For this study, wild sheep habitat is characterized using a multi-resolution, multi-temporal suite of remotely-sensed data linked to ground observations. Remotely-sensed data include: Landsat to map change in glacial and snowfield extent and landscape change, MODIS to capture landscape phenology, and Quickbird to capture vegetation pattern and structure. Historical aerial photography, topographic maps, and historical reports will be used for additional interpretation and to provide information on snow and ice distribution prior to satellite data.
Research efforts thus far have focused on collecting field data, processing Landsat data for the Denali and Wood River study areas, and utilizing Landsat and other remotely-sensed imagery to identify and map changes in glacial and snowfield extent that has occurred in the study areas. These products are further explained below. Initial predictive model development will begin in 2009, and will attempt to model future wild sheep habitat changes based on our research and other historical data.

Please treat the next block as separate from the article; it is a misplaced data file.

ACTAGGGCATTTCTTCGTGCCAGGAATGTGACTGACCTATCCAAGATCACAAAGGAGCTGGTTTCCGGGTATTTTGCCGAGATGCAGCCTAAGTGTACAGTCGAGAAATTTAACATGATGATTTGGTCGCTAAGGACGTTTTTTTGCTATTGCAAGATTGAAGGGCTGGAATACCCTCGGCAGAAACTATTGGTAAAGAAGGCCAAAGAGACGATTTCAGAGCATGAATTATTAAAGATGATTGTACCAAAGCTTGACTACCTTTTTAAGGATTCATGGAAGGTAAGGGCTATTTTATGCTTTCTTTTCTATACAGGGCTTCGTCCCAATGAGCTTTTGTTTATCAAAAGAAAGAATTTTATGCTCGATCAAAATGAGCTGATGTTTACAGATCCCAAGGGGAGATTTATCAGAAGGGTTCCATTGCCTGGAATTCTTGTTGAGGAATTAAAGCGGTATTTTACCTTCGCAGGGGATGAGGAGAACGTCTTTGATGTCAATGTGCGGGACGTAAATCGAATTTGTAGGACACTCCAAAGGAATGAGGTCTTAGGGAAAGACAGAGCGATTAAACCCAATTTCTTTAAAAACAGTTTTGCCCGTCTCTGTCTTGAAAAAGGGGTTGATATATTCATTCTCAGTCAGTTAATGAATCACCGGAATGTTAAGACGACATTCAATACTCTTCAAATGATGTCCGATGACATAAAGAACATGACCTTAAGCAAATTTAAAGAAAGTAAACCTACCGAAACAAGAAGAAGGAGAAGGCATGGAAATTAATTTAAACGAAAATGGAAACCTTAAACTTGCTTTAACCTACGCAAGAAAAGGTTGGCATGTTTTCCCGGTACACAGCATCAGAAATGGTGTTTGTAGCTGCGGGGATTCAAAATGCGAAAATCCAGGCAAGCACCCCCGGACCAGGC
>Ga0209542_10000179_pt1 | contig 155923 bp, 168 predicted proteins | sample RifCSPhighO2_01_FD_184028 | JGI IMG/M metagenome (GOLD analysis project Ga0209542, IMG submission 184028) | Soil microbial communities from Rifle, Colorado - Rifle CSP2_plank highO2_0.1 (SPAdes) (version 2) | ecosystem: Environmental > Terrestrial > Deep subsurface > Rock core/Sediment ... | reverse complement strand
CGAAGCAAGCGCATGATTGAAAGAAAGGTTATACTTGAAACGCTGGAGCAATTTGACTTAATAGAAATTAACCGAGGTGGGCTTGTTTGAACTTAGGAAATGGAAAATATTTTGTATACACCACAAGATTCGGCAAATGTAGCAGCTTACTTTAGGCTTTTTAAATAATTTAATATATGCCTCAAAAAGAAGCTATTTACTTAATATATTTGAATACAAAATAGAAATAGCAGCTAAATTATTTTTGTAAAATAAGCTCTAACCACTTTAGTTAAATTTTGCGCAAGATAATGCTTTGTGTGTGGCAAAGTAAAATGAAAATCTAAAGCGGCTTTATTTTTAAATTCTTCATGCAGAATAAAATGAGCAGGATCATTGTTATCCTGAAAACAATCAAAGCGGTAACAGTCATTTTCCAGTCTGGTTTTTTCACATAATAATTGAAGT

The majority of research and collection of field data is being done by U.S. Geological Survey personnel in Flagstaff, Arizona. However, 2008 collection of vegetation information and Dall’s sheep samples in the Mill Creek Valley area of the Wrangell Mountains was provided by students in the Alaska Wildlands Program at the Wrangell Mountains Center. Click here to access the students’ final report on their project from Summer 2008. Dall’s sheep pellets were collected in the Wrangell Mountains and other locations by Gretchen Roffler, U.S. Geological Survey, Alaska Science Center.
Click on the links below to see results and analysis of remotely-sensed data and ground observations.